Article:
Are express toll lanes fair to drivers of all incomes?

Today on I-405, everyone is stuck in traffic during peak periods. Express toll lanes are there when you need them. Research on existing express toll lanes in Washington and across the country shows that people of all income levels choose to pay a toll when they need a faster and more reliable trip.

I’m a millennial and I just bought a Seattle condo. Here’s why that is becoming a trend

As rents continue to rise and Millennials age, the housing market will get even more crowded.
 House For Sale

I’m a pretty typical millennial. I dye my hair purple. I have a Harry Potter tattoo. I drive a Prius. But in one way, I’m atypical for my generation: I just bought a home.

Just a year ago, data showed the median age of people buying houses was on the rise, and likely to continue going up.

In Seattle, though, things will be different. Rents are rising and scores of people are moving to the city. That’s driving rents up, which will encourage millennials like me to buy homes.

Many in my generation are burdened with student loan debt and even as rents rise, will be unable to afford to buy a home. When you ask housing experts why millennials don’t buy homes, student loan debt is the most common reason they give.

A growing number of Seattle millennials are working for the tech industry, however, which tends to pay well and could help mitigate the issue of debt.

I’m 24 years old, smack dab in the middle of the millennial generation, and today I’m signing final papers on my first condo.

More millennials will join me. As my generation ages and rents continue to skyrocket, Seattle’s already-crowded housing market is about to get seriously intense.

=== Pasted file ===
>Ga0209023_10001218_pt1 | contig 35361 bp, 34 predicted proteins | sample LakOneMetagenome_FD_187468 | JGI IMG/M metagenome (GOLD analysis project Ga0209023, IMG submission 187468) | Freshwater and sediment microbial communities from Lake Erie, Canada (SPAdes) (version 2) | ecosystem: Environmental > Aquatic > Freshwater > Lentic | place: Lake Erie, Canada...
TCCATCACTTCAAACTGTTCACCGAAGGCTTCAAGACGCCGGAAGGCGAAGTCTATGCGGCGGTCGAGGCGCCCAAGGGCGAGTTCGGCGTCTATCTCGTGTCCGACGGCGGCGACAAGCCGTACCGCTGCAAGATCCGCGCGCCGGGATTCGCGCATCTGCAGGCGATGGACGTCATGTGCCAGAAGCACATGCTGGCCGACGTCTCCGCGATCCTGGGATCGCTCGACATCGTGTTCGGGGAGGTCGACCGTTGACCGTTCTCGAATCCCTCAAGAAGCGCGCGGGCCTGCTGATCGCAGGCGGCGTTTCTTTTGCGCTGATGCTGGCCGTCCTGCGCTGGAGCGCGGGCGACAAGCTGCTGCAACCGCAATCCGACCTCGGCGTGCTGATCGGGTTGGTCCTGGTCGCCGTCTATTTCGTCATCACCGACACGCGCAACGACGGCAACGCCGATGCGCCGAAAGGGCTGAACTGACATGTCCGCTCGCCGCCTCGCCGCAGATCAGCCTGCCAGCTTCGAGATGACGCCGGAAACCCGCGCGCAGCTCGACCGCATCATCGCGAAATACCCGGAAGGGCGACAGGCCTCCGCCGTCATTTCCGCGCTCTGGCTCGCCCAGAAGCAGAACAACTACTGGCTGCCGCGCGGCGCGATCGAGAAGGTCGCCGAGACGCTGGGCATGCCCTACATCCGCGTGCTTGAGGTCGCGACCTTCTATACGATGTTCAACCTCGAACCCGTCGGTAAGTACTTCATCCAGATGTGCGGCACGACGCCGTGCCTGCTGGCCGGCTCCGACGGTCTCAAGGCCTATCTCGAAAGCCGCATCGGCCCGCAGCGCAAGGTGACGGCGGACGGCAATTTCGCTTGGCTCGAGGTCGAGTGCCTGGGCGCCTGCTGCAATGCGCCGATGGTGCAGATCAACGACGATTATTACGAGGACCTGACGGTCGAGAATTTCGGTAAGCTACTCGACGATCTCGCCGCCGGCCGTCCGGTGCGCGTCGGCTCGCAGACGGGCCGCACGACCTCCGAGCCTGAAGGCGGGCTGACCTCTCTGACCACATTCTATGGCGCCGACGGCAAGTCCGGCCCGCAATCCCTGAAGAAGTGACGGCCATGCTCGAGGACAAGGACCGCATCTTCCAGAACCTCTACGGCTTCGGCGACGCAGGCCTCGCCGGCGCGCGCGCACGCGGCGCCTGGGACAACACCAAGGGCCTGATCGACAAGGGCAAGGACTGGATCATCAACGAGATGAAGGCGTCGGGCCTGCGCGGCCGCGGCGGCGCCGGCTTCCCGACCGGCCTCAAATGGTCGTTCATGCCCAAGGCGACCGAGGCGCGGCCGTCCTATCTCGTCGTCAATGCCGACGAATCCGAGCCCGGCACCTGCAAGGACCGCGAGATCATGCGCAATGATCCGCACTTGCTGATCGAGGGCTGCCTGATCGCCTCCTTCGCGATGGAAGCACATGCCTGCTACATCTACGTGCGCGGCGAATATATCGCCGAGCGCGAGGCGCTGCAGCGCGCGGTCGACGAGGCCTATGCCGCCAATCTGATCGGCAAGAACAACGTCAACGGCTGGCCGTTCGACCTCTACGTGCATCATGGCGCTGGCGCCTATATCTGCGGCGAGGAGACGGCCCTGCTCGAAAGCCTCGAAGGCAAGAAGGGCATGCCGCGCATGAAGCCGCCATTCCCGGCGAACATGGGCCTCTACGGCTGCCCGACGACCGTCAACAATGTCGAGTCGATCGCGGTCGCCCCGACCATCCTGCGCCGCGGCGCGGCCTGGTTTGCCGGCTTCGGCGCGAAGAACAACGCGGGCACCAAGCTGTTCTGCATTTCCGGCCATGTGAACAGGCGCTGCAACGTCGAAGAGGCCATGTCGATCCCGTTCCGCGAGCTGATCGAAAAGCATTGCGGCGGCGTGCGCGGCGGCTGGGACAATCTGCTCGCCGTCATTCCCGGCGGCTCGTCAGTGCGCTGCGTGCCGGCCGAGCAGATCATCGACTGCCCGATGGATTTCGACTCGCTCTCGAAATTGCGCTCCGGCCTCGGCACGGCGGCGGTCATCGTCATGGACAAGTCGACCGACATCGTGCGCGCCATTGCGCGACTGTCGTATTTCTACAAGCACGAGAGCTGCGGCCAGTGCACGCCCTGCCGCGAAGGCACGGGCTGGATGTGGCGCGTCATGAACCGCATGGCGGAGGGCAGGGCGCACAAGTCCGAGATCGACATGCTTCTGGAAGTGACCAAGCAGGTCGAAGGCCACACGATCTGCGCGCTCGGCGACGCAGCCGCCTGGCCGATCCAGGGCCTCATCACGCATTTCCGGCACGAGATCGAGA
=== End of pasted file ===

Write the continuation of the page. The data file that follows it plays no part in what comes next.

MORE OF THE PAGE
Yes, I was attracted by the historically low interest rates and the freedom of getting to tear down and paint my walls.

But the single biggest thing that convinced me it was the right time to buy was the jump in rent prices. The rent on my one-bedroom apartment in Fremont went up nearly 9 percent in the last month, and that’s happening across the city.

Data from Seattle online real estate company Zillow (Nasdaq: Z) shows rents in Seattleincreased nearly 8 percent in the last year to a median price of $2,210 per month. For many millennials, that’s downright unaffordable.

I began my home search online, scouring Zillow and Redfin listings. Then I realized I had no idea what I was doing so I enlisted a knowledgeable real estate agent to take me through the (many) twists and turns of buying a home.

Buying a home in the Puget Sound region right now is a dog-eat-dog environment. If you’re not first or willing to pay well over the asking price, you’re not buying a house.

The numbers paint the picture — only 10,505 sellers in King County listed their homes in March and 11,408 sales were pending, according to the Northwest Multiple Listing Service.

And it’s true. I put an offer on a condo in Ballard and lost it to a bidder who offered $40,000 over the asking price. Every condo I walked into had huge stacks of real estate agents’ cards strewn over the coffee table, even if it had come on the market only a day before.

I finally succeeded in getting a seller to accept my offer by showing up at a condo at 8 a.m.after it came on the market at 9 p.m. the night before.

I’m not the only person of my age jumping into homeownership — the rate at which homes are flying off the market in King County suggests that other millennials are getting in on the action.

The two biggest reasons people decide to buy homes are when they get married and have children, and millennials are just getting to the age when they hit those milestones.

Contrary to widespread belief, Seattle-area wedding industry experts say millennials do indeed get married. We’re just doing it later in life than earlier generations.

But as the rents continue to rise, and our generation hits some big milestones, Seattle millennials will buy homes in herds

Moving – Update your new address! Here’s how…

A checklist of who to notify when you change addresses

List of who to notify after change of address

The act of moving is, appropriately enough, a symphony of moving parts. The inventory process (which we streamline), the packing, the disruption of daily habits, the new neighborhood, city, or sometimes even state, country or continent… all in all, there’s a lot to deal with. For the unindoctrinated, it may seem like a simple online change of address form filed with the post office is enough to get your mail forwarded, but alas, it’s not. So, we’ve put together a helpful checklist of places you should notify when you change addresses to keep those paper bills, checks, magazines and birthday cards coming like clockwork.

Here’s the list:

  • Your place of employment
  • Your financial institution
  • Your credit card companies